ELiAction News: December 2017
Welcome to the December edition of the Employment Law in Action newsletter providing you with useful information regarding changes to employment legislation, best practice and latest case information.
This month, we have a ‘workers’ special. Whilst the UK economy depends on its non-employee workforce, the challenges that are posed in terms of worker protection and government revenues are plentiful. We report on the latest developments.
New legislation for modern employment
The Work and Pensions Committee and the Business, Energy and Industrial Strategy Committee have joined together and produced a report called ‘A framework for modern employment’ which includes a draft Bill that it says would take forward the best of the Taylor Review recommendations.
The widely heralded Taylor Review was published back in July, and the lack of Government response has led some to presume it was quietly being ignored. However, the mantle has been taken up in this new report from the joint DWP and BEIS committees. It is not known whether the report’s recommendations will be adopted but employers should take note of the direction of travel. Its recommendations include:
- The Government to legislate to implement a ‘worker by default’ model to apply to companies who have a self-employed workforce above a certain size.
- In order to compensate workers for uncertainty, the Government will work with the Low Pay Commission to pilot for workers who work non-contracted hours, a pay premium on the National Minimum Wage and National Living Wage.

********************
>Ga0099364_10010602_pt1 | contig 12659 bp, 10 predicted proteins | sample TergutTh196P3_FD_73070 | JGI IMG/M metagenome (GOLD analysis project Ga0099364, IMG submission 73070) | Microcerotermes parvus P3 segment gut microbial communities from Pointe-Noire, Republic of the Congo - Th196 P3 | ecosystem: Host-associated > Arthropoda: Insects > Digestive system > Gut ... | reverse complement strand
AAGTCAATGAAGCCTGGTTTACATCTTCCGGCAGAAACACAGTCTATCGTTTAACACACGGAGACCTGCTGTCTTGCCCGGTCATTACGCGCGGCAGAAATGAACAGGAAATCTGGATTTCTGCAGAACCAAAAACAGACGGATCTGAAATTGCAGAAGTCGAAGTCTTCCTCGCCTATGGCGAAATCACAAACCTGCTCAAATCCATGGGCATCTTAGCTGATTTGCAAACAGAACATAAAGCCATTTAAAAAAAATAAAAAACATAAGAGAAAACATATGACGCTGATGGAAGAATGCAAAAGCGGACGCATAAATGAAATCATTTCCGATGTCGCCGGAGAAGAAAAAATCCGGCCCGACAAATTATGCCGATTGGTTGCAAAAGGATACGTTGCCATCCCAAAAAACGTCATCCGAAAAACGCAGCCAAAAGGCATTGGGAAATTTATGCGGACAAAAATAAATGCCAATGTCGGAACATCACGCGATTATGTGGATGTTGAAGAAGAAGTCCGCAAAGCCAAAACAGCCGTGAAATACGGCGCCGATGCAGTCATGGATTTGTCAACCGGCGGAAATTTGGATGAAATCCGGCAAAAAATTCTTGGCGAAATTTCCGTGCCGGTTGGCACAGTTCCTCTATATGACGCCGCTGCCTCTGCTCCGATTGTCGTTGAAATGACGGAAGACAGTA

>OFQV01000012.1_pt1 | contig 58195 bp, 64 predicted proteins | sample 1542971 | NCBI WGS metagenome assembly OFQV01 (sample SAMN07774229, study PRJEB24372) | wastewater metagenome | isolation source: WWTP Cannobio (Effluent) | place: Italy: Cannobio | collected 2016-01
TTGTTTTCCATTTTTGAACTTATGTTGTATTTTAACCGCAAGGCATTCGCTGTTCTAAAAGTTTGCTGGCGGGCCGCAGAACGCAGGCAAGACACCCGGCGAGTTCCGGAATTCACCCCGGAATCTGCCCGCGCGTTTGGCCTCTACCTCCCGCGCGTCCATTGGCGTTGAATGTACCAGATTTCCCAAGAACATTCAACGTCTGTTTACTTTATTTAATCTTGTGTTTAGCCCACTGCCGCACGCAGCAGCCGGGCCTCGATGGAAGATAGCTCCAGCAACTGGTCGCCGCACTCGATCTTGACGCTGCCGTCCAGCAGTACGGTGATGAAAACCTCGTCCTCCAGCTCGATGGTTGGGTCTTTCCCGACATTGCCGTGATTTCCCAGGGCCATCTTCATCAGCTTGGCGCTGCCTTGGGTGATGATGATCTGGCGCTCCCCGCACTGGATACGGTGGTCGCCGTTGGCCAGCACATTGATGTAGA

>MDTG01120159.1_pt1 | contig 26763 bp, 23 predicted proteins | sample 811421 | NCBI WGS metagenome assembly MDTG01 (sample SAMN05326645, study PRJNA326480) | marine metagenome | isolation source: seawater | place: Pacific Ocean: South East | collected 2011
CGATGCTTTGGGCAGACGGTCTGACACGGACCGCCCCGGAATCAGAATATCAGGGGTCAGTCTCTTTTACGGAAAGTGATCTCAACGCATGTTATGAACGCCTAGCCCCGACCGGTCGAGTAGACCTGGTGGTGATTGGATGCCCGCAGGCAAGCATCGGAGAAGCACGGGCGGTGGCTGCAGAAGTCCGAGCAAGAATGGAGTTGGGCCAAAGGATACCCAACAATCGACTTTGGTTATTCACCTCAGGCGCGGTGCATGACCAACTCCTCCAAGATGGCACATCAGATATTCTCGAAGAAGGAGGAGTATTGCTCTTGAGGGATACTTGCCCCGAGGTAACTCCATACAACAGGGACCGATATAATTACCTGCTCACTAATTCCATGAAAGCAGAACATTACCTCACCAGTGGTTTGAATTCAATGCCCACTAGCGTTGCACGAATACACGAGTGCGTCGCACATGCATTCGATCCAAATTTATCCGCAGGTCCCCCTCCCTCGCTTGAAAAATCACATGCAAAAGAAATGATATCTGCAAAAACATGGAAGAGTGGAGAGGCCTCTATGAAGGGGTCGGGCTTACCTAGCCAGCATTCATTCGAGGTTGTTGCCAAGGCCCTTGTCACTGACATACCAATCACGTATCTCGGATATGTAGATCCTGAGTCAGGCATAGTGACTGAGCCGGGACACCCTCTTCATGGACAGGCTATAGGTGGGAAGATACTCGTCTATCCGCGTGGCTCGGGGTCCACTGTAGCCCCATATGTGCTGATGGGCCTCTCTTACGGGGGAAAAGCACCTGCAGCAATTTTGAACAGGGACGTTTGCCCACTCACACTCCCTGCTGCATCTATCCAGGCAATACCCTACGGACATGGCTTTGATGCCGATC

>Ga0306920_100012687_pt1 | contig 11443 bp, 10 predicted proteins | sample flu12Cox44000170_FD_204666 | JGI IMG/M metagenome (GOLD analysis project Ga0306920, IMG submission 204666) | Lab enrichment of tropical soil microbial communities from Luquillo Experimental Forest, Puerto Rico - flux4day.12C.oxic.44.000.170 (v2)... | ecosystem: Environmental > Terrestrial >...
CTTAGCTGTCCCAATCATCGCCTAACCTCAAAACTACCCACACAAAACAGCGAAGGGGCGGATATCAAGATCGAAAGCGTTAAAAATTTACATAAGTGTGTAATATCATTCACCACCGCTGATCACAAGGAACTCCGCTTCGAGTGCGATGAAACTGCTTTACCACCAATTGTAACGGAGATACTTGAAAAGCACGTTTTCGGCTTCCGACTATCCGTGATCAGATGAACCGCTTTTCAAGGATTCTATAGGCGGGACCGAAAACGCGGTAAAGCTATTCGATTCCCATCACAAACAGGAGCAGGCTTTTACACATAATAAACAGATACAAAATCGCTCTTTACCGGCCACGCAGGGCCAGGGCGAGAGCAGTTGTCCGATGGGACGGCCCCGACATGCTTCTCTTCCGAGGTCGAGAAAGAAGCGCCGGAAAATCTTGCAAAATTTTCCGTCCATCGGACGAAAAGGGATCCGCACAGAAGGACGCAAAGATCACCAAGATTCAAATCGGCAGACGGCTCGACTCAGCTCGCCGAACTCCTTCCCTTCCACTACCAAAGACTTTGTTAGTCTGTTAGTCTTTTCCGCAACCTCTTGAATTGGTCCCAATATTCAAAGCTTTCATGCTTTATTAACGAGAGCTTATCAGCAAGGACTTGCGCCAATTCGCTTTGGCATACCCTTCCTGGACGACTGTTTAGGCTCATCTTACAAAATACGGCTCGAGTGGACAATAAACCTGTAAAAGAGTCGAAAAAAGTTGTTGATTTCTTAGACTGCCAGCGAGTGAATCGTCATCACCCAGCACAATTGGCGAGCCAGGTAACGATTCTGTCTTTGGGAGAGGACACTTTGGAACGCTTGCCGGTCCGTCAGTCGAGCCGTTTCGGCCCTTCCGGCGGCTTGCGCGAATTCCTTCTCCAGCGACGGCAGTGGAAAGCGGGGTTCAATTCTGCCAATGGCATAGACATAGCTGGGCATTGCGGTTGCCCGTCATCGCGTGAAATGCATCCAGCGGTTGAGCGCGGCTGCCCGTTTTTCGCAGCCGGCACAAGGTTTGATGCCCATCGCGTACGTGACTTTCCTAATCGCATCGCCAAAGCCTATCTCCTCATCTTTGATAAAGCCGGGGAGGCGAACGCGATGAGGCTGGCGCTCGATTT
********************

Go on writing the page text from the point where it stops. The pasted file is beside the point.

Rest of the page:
- The Government to extend the time allowance for a break in service while still accruing employment rights for continuous service from one week to one month.
- The Government to create an obligation on employment tribunals to consider the increased use of higher, punitive fines and costs orders if an employer has already lost a similar case.
- The Government to extend the duty of employers to provide a clearly written statement of employment conditions to cover workers, as well as employees.
- People on worker contracts, as well as employees, should be counted towards the 50 workers needed before a company is covered by the ICE regulations.
In the case of King v The Sash Window Workshop Ltd and another C-214/16, a worker was wrongly treated as self-employed, and so not given a right to paid holiday under the Working Time Directive.
The European Court of Justice has held that EU law requires that a worker knows that he is going to be paid before he takes leave; and a worker can carry over and accumulate such untaken leave until the end of the employment relationship.
The matter will now return to the Court of Appeal which will have to decide whether the WTR 1998 can be interpreted consistently with the ECJ’s ruling. As a ruling based on the EU directive, any ruling will only apply to the four weeks’ leave derived from the Directive, not the additional 1.6 weeks available under the WTR 1998.
Whilst this decision is restricted to cases involving holiday which is not taken because it was not paid, it may be used as a point of argument is cases of underpaid holiday and have wide reaching effects. It casts doubt on the legality of the Deduction from Wages (Limitation) Regulations, which limits most unlawful deductions claims to two years before the date of the ET1 and opens to challenge the decision in Bear Scotland that stopped an unlawful deductions claim wherever there was a longer than 3 month gap.